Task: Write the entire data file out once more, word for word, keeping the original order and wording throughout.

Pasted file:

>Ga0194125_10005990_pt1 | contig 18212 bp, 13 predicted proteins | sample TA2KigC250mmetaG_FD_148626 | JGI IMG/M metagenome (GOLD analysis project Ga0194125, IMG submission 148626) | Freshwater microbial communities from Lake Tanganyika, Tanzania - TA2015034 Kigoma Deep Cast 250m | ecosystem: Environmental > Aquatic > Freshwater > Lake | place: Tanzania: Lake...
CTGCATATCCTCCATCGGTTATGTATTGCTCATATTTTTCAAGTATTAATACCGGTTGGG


>Ga0194125_10005990_pt1 | contig 18212 bp, 13 predicted proteins | sample TA2KigC250mmetaG_FD_148626 | JGI IMG/M metagenome (GOLD analysis project Ga0194125, IMG submission 148626) | Freshwater microbial communities from Lake Tanganyika, Tanzania - TA2015034 Kigoma Deep Cast 250m | ecosystem: Environmental > Aquatic > Freshwater > Lake | place: Tanzania: Lake...
CTGCATATCCTCCATCGGTTATGTATTGCTCATATTTTTCAAGTATTAATACCGGTTGGG